What you’ll be doing: The word "Lesvos" means "forested" or "woody" and along with the estimated 11 million olive trees on the island, no better evidence of the name can be found than in the Petrified Forest. Thanks to volcanic eruptions over 20 million years ago, visitors today can observe the trunks, roots, leaves and fruits of trees of a bygone era. Another way to appreciate history is to soak in the thermal springs in places like Thermi, Polichnitos, Lisvori and Eftalou. Celebrate Greek traditions with a visit to Plomari, the birthplace of ouzo, and partake in a drink or two; true aficionados can visit the two ouzo museums (Barbayanni Ouzo and World of Ouzo).
Why you’re visiting: Full of interesting landscapes, Limnos (or Lemnos) not only has beaches, but also waterfalls, wetlands, rock formations and even sand dunes. As you explore these terrains, you'll see elaborate stone masonry throughout the villages, and maybe spot some local deer roaming around.
What you’ll be doing: Keros Beach is not only popular for watersports like kitesurfing and surfing, but also camping; rent a luxury safari tent or bungalow and wake up to picturesque scenes and the envy of your friends. For more impressive views, make the trek to the chapel of Panagia Kakaviotissa, founded in 1416 and used as a shelter for hermits and monks; nestled in a rock cavity near the village of Thanos, the chapel's mountainside setting is unforgettable. If you climb to the 13th century Byzantine castle overlooking the capital city of Myrina, you'll see even more history inside, that being the ruins of a mosque dating back to the Ottoman occupation.
Why you’re visiting: Those who are passionate about seafaring will feel right at home in Oinousses, where many Greek ship owners are from and return each summer to their villas and mansions. This cluster of nine small islands and islets is a protected area, full of quiet beaches and coves for swimming—as well as desert islands.
What you’ll be doing: Hop in a canoe and paddle around the desert islands; if you're feeling really adventurous, you can spend the night on one of its beaches. The Maritime Museum displays the blueprints of early 20th century sailing ships and steamboats that helped launch the island into the international shipping world.
Why you’re visiting: An important island during the Greek Revolution of 1821 thanks to its commercial fleet, Psara still greets visitors to its harbor today with its "Freedom or Death" flag. Cannons, fortresses and windmills are found alongside newer houses in the village here.
What you’ll be doing: Pay homage to residents of Psara who perished during the Revolution by visiting Mavri Rachi; the monument is also a serene place to watch the sunset. Hike the 60 steps to the Church of Agios Nikolaos or head to the Monastery of the Dormition of Virgin Mary to see rare manuscripts and religious books.
Why you’re visiting: Whether you realize it or not, Samos contributed a great deal to your math homework. The great mathematician Pythagoras hailed from this island, along with philosopher Epicurus and the astronomer Aristarchus. Full of mountains, caves and ravines for daytime exploration, Samos also has a bit of a nightlife.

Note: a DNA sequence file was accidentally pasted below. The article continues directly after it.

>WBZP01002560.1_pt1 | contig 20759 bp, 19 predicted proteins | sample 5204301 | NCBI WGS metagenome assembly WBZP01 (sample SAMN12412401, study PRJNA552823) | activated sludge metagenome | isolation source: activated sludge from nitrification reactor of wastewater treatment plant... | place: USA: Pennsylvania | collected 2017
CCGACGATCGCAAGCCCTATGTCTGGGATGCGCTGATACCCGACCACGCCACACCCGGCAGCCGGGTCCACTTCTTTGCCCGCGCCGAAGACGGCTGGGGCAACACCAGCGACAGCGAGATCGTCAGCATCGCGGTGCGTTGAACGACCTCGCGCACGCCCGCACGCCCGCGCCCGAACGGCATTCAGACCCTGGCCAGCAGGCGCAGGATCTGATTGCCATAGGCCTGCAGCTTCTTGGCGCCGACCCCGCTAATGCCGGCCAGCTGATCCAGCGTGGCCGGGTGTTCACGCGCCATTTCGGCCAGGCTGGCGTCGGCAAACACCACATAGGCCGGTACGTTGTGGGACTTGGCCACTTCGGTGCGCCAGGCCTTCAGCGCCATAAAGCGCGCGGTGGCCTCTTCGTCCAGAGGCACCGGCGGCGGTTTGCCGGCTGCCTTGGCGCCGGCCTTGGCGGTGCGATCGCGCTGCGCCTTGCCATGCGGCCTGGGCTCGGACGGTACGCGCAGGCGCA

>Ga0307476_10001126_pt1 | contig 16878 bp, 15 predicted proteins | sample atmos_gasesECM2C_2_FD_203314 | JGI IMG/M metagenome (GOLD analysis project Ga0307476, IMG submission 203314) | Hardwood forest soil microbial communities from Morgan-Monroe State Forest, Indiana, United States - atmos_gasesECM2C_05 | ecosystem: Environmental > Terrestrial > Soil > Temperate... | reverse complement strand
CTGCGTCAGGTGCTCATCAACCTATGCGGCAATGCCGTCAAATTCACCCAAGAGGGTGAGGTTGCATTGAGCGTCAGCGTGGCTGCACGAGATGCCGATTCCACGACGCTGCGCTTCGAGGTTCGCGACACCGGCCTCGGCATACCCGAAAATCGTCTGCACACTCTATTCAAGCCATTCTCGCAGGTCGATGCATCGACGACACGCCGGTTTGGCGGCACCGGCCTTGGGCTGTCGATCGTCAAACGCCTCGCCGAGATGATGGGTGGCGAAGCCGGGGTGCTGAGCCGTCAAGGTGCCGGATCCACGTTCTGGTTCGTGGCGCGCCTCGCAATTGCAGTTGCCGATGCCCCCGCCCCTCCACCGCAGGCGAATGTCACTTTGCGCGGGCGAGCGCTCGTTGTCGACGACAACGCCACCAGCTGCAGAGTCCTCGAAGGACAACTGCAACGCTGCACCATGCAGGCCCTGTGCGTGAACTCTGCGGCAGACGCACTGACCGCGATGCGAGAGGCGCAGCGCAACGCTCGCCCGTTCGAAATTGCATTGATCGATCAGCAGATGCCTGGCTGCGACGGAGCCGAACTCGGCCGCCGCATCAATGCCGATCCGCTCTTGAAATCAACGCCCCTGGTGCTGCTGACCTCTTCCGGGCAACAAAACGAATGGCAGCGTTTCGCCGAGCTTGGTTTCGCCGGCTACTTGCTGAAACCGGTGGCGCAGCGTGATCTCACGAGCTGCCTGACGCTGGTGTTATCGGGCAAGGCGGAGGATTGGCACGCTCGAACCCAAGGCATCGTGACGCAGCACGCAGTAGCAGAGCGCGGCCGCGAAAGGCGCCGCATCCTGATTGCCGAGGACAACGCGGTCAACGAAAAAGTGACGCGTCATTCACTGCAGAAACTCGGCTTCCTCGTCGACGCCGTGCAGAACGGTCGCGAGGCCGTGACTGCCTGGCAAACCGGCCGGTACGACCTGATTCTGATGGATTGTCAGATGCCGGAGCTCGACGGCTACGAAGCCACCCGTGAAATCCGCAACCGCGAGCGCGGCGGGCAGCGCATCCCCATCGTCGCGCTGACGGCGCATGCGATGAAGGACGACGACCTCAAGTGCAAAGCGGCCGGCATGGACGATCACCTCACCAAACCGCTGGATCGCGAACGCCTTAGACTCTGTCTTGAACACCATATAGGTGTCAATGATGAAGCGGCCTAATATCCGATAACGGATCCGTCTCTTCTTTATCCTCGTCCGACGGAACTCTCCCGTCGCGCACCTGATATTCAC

What you’ll be doing: Samos was considered the spiritual center of the ancient Mediterranean world and is home to two UNESCO monuments on the island: the fortified ancient city of Pythagoreion and the Heraion of Samos, a sanctuary to the goddess Hera. If you don't have the energy to hike the full 13.5 miles up Mount Kerkis, don't despair; it's not far up the trail to see the Cave of Pythagoras, where he was said to have hidden for 10 years before his exile. Relax with some locally made sweet wine at the many taverns on the island. If you're lucky, you'll catch a waterfront dance party.
Why you’re visiting: Nature lovers, rejoice! Samothrace is still an untouched wilderness where Mother Nature is queen and the highest mountain in the Aegean, Mount Saos, can be found. You'll catch scents of thyme, oregano and other herbs as the breeze blows past. You'll hear the soft murmur of streams and the louder thunder of waterfalls. You'll see migratory birds resting at different wetlands. This is where you go to find peace.
What you’ll be doing: Outdoor adventures are on the menu here in Samothrace. Mountain biking, paragliding, rafting, kayaking and diving are just some of the activities that await. If you prefer soaking in thermal springs (in the appropriately named village of Therma), you can do that too. And if you prefer your solitude with a bit of history, visit the Sanctuary of the Great Gods in Paleopolis, which was once the home of the marble statue of Nike, known as the Winged Victory of Samothrace.
Why you’re visiting: Popular with mainland Greeks and tourists alike, Thasos offers a wide variety of options. With their crystal clear water, beaches beckon, while the hiking trails through mountainous lush greenery also hold sway. The sheer number of churches and monasteries invite visitors to explore history and culture, as do the ancient ruins. Put simply, Thasos is a little bit of everything, but showcases the best of the North Aegean islands.
What you’ll be doing: Immerse yourself in the local events, particularly in the summertime; attend a festival or try to attend a show in the ancient theater. Choose from family-friendly beaches with shallow water (such as Paradise or Psilli Ammos) or go to a less crowded option like Agia Anna or Glyfoneri beach. Spend time in the picturesque villages of Potamia and Panagia, sharing a smile with a stranger over some Thasian wine.